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Books PopWrapped | Books

Why You Should Read The Hunger Games Books

Rebecca Haslam | PopWrapped Author

Rebecca Haslam

06/30/2016 11:30 am
PopWrapped | Books
Why You Should Read The Hunger Games Books | Hunger Games
Media Courtesy of Big Honcho Media

As someone who turned 30 in January, young adult books have often struggled to hold my attention. However, The Hunger Games trilogy by Suzanne Collins is a rarity and a series I have come back to on more than one occasion.

With the books adapted into four globally successful films with Jennifer Lawrence in the lead role of Katniss Everdeen, it has surprised me to learn that although many of my friends, both here in the UK and around the world, have seen the movies, they haven’t read the books that inspired and created them.

So, with that in mind, I’d like to share my favourite moments from each book in the hope that they will encourage you to take some time to enjoy them as I have and I have also noted my favourite moments which made the books but not the big screen.

Hunger Games Scholastic

Firstly, I have to mention Haymitch. In the books, we are first introduced to him as the town drunk. He falls off the stage during the reaping and this starts the readers’ ongoing understanding of his drinking problem. However, this is not portrayed in the films and so they lose out on an ultimately funny moment with a tragic backstory, which is also kept out of the movies.

Once Katniss and Peeta have been reaped for the Games, there’s a line Peeta says to her that I feel can hold power and meaning to many in the real world today. Often we as individuals in a society feel pressured, backed into a corner and restrained by our governments and the decisions they make, something Peeta fights back against with the statement:

“I keep wishing I could think of a way to... to show the Capitol they don't own me. That I'm more than just a piece in their Games."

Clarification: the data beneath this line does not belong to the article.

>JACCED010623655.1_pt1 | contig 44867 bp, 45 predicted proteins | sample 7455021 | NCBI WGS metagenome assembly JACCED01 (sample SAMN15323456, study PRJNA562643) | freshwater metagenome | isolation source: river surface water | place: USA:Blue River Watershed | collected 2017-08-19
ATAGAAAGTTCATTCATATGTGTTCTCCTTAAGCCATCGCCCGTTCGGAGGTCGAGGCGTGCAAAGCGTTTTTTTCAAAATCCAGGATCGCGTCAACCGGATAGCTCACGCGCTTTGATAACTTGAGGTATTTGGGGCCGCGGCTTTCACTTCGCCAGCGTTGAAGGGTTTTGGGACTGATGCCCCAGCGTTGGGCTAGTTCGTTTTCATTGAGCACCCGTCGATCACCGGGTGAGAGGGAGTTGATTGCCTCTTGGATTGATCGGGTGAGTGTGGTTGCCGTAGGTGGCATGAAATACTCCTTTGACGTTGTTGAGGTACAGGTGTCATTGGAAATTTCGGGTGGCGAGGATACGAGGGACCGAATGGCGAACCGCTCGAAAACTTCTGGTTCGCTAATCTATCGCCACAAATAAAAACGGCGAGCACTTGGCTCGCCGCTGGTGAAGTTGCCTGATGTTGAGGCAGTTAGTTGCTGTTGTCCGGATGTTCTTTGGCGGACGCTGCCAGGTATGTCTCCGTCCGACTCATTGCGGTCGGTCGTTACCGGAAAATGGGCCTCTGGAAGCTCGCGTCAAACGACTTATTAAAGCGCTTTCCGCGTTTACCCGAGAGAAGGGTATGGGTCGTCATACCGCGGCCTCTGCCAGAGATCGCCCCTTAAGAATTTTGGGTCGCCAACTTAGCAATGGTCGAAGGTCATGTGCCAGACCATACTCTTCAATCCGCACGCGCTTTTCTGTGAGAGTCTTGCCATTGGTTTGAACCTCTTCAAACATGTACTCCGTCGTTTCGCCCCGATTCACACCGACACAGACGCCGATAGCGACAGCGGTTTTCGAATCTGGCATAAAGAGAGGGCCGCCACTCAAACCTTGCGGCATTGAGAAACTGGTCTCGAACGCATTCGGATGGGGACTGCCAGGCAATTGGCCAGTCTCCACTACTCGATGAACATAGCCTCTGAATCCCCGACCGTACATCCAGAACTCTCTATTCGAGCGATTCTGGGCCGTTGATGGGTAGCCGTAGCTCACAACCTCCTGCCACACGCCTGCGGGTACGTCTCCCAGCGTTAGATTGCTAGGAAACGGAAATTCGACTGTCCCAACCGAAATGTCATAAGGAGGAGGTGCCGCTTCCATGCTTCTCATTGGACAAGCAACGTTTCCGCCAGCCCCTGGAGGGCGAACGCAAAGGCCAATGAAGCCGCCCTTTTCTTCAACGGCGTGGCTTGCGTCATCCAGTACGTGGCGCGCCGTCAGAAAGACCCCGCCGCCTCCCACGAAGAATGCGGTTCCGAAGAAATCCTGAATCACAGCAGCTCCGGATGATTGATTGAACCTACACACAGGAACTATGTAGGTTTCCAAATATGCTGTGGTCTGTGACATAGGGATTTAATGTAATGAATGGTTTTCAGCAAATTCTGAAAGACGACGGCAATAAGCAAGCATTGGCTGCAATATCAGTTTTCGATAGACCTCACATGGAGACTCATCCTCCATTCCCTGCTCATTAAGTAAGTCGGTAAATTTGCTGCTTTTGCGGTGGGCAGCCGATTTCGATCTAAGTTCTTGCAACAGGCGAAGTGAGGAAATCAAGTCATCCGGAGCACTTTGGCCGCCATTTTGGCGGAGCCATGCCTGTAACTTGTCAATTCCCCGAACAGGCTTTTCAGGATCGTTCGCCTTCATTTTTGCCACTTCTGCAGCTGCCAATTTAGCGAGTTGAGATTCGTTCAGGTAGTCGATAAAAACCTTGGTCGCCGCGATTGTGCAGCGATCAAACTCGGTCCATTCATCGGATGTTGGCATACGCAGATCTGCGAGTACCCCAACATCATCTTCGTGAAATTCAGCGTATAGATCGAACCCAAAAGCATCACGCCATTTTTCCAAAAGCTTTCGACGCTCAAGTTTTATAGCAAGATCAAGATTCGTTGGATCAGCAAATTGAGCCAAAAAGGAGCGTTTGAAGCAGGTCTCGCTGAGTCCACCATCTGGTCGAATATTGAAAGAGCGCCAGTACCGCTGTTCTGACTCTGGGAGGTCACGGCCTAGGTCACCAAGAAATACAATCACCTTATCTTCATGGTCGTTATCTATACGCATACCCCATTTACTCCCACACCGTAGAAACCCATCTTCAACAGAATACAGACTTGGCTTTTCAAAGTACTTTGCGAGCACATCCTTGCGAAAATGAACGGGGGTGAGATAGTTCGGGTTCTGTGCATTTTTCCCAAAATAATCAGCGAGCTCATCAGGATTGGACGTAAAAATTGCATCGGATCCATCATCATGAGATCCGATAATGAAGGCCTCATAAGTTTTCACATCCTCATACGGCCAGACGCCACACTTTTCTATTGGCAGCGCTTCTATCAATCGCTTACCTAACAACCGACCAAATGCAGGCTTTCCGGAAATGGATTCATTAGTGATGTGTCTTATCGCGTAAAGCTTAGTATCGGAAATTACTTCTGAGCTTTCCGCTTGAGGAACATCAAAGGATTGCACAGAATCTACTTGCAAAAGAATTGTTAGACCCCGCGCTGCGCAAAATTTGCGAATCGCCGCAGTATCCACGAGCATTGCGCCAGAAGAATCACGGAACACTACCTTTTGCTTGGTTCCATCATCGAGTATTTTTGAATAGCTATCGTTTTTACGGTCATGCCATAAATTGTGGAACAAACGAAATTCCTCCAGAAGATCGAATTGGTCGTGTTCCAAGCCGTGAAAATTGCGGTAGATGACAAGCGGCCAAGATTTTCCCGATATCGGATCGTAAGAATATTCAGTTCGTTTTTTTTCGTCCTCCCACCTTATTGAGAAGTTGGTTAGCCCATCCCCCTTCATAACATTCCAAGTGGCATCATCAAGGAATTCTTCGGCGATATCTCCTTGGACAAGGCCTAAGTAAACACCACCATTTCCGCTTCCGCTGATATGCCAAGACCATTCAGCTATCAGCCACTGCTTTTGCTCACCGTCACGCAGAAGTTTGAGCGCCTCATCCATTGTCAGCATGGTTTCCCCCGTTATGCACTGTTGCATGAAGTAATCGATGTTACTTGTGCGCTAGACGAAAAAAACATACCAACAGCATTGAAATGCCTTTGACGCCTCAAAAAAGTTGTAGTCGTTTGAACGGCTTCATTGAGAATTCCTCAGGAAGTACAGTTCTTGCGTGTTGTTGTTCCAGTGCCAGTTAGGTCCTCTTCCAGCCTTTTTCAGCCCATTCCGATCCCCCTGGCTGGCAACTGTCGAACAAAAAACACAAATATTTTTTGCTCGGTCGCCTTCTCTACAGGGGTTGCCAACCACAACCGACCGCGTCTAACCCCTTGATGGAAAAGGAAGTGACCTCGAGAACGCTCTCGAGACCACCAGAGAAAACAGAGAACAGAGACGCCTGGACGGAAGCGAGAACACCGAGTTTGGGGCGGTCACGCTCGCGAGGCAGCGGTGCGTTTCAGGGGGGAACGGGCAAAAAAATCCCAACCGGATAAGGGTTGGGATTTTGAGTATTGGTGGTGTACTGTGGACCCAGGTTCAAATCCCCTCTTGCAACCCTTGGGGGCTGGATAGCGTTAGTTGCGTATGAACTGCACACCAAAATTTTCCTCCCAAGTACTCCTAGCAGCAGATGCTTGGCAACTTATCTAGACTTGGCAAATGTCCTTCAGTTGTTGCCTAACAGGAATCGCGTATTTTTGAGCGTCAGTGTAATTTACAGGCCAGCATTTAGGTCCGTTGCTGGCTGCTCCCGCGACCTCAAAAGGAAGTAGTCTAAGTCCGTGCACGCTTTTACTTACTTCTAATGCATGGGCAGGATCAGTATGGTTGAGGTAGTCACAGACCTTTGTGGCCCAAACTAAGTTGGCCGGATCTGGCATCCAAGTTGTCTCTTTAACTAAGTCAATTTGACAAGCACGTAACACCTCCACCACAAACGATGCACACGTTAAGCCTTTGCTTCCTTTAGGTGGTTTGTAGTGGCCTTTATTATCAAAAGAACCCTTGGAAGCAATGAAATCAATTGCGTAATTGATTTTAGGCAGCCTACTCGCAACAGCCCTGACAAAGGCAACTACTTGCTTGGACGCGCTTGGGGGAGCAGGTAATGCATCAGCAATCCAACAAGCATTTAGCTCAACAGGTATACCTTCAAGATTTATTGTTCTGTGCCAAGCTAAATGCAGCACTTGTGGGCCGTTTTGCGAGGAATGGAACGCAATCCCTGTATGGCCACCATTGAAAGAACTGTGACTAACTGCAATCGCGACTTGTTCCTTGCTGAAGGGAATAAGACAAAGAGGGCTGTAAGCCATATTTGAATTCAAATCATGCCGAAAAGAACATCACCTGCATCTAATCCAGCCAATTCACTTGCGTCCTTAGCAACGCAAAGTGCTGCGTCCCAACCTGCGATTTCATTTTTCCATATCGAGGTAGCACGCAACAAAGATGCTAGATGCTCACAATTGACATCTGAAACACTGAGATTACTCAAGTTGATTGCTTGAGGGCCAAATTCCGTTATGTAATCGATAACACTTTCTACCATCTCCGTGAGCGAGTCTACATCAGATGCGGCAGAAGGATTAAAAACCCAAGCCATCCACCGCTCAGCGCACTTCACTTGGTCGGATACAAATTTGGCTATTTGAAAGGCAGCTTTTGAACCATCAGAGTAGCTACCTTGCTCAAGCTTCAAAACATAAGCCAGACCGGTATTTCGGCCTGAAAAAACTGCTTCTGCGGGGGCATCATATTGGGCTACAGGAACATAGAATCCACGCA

There’s a sentimentality and a closeness about the relationship the pair have that, to my mind, is quite unlike any other, and nowhere is this more evident than in the cave where Katniss nurses her friend back to health. As much as they may be more like brother and sister (at least to my mind) their chemistry, even on the page, at this point is undeniable.

With the Games well underway, I admit I found it hard to truly root for anyone other than Katniss and Peeta. That was until Katniss struck up a friendship with young Rue and although their time together was brief, Rue’s death, and Katniss' subsequently singing to her, laying flowers by her head, is a moment that lingered with me long after it had passed. Such a moment was also beautifully portrayed in the film and when I saw it in the cinema with some friends, two of them had tears rolling down their cheeks.

For Catching Fire, the second book, I struggled to feel excited about it until the Quarter Quell was confirmed and both Peeta and Katniss found themselves about to endure the hell that had haunted them from the first reaping. Also, the growing relationship between Katniss and Peeta really hits harder in this book than the previous, meaning I, and likely many others, began ‘shipping’ them stronger than ever.

Cinna’s creation of the wedding dress which, as Katniss turns, burns away into a Mockingjay outfit was a moment I heartily applauded (literally – my mum thought I was insane), and the reaction of the crowd and everyone else watching perfectly demonstrated the growing support for her.

I again have to return to Haymitch as the focus of my favourite moment in the book which doesn’t make the movie adaptation. In order to prepare themselves for what’s to come, Katniss and Peeta watch previous Games videos, including the one which Haymitch won, despite having been cut open by an axe. Even on the page, it’s horrific in its descriptive content and the fact he lost an ally, as Katniss did with Rue, is something I strongly feel should have been brought to life on the big screen.

The introduction of Finnick and Johanna, both to my mind portrayed brilliantly in the movies by Sam Claflin and Jena Malone respectively, added a new dimension to the books’ characters and gave a much needed insight into the lives of those in the other districts. Johanna in particular is central to another of my favourite moments in the books – when she and Katniss train together and bond over their united hatred of Snow and the Capitol.  

Finnick’s demonstrated ability to create knots is also missed on the big screen, which I for one was hugely disappointed about, as in the books, it presents the reader with an ultimately powerful quote from him: